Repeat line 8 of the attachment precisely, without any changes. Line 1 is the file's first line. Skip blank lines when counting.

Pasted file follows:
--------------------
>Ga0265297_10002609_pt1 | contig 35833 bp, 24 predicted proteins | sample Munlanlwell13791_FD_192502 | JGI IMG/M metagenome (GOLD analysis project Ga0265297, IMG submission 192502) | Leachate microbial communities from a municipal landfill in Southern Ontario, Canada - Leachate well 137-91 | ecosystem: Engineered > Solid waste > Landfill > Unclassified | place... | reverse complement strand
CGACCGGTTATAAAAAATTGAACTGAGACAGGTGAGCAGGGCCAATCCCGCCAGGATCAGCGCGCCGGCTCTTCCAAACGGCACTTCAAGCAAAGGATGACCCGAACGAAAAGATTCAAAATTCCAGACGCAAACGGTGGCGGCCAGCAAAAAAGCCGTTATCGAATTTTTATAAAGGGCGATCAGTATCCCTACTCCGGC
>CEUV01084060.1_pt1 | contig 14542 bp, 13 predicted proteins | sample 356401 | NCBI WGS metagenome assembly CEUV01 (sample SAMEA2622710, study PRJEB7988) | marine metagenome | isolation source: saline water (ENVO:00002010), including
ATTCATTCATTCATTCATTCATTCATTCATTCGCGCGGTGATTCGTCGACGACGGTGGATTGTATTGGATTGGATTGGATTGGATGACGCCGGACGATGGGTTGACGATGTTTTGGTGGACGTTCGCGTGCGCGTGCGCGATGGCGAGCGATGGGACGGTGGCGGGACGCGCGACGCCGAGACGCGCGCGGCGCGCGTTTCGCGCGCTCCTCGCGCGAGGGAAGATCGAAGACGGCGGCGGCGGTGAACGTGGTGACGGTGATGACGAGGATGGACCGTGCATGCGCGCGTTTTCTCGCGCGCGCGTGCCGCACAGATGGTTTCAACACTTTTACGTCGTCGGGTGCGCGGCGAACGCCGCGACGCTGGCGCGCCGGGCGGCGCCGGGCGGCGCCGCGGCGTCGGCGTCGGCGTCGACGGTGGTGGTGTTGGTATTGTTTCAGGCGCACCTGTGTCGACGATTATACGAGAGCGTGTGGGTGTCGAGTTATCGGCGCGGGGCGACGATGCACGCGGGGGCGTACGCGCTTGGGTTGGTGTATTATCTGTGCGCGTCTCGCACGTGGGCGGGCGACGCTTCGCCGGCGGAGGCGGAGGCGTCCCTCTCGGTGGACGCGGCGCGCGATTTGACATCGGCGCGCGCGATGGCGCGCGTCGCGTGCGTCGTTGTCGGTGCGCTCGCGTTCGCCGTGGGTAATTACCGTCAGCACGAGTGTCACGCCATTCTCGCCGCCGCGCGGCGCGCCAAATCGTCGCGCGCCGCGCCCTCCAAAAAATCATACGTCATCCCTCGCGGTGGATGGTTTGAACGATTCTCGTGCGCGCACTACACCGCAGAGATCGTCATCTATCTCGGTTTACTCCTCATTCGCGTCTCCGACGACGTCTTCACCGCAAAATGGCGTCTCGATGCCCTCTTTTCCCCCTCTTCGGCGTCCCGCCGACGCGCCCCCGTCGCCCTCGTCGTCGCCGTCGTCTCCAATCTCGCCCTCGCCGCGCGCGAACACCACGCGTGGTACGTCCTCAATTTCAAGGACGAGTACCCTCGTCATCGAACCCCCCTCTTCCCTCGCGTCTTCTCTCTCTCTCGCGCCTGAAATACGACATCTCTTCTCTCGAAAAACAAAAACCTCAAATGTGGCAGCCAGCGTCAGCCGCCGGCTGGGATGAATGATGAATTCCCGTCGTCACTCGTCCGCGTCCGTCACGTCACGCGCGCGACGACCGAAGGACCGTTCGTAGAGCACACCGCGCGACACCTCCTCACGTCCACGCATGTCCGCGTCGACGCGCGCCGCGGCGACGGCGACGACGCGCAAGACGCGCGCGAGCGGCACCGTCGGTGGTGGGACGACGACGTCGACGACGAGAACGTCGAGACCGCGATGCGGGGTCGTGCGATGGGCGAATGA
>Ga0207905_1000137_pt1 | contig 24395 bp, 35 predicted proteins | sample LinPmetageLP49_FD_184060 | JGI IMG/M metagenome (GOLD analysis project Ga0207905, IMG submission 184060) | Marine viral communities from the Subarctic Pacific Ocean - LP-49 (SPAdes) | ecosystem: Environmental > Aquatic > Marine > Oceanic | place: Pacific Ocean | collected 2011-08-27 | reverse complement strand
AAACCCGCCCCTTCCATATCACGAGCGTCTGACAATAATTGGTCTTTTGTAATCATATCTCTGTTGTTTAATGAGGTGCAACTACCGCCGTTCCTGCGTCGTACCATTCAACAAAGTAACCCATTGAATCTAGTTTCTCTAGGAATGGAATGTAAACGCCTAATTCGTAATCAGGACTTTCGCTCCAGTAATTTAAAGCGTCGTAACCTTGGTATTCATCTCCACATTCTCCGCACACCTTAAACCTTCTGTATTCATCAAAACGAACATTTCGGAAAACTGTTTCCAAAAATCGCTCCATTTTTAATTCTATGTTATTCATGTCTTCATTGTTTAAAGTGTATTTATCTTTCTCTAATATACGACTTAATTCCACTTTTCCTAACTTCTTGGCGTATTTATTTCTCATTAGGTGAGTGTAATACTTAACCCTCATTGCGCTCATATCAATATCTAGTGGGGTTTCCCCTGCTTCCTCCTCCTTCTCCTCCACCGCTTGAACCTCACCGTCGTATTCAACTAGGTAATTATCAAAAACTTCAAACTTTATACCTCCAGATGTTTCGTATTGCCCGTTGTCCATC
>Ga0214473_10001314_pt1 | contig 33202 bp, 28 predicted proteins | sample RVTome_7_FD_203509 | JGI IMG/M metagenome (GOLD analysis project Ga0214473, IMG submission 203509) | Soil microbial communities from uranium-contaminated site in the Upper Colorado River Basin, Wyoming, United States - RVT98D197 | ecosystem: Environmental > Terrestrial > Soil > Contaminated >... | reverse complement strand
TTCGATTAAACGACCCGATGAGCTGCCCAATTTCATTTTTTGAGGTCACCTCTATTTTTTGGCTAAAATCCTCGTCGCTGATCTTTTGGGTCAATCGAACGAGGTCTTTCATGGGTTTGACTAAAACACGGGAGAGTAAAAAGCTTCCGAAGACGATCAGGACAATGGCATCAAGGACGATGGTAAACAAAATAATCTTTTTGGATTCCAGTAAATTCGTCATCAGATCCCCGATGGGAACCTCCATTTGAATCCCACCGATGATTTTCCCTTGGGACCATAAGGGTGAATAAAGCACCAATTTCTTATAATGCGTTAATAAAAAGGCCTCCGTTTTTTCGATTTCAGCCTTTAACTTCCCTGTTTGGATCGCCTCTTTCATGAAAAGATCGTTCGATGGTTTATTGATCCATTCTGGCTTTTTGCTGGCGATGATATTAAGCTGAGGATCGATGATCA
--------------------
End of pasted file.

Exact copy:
TTCGATTAAACGACCCGATGAGCTGCCCAATTTCATTTTTTGAGGTCACCTCTATTTTTTGGCTAAAATCCTCGTCGCTGATCTTTTGGGTCAATCGAACGAGGTCTTTCATGGGTTTGACTAAAACACGGGAGAGTAAAAAGCTTCCGAAGACGATCAGGACAATGGCATCAAGGACGATGGTAAACAAAATAATCTTTTTGGATTCCAGTAAATTCGTCATCAGATCCCCGATGGGAACCTCCATTTGAATCCCACCGATGATTTTCCCTTGGGACCATAAGGGTGAATAAAGCACCAATTTCTTATAATGCGTTAATAAAAAGGCCTCCGTTTTTTCGATTTCAGCCTTTAACTTCCCTGTTTGGATCGCCTCTTTCATGAAAAGATCGTTCGATGGTTTATTGATCCATTCTGGCTTTTTGCTGGCGATGATATTAAGCTGAGGATCGATGATCA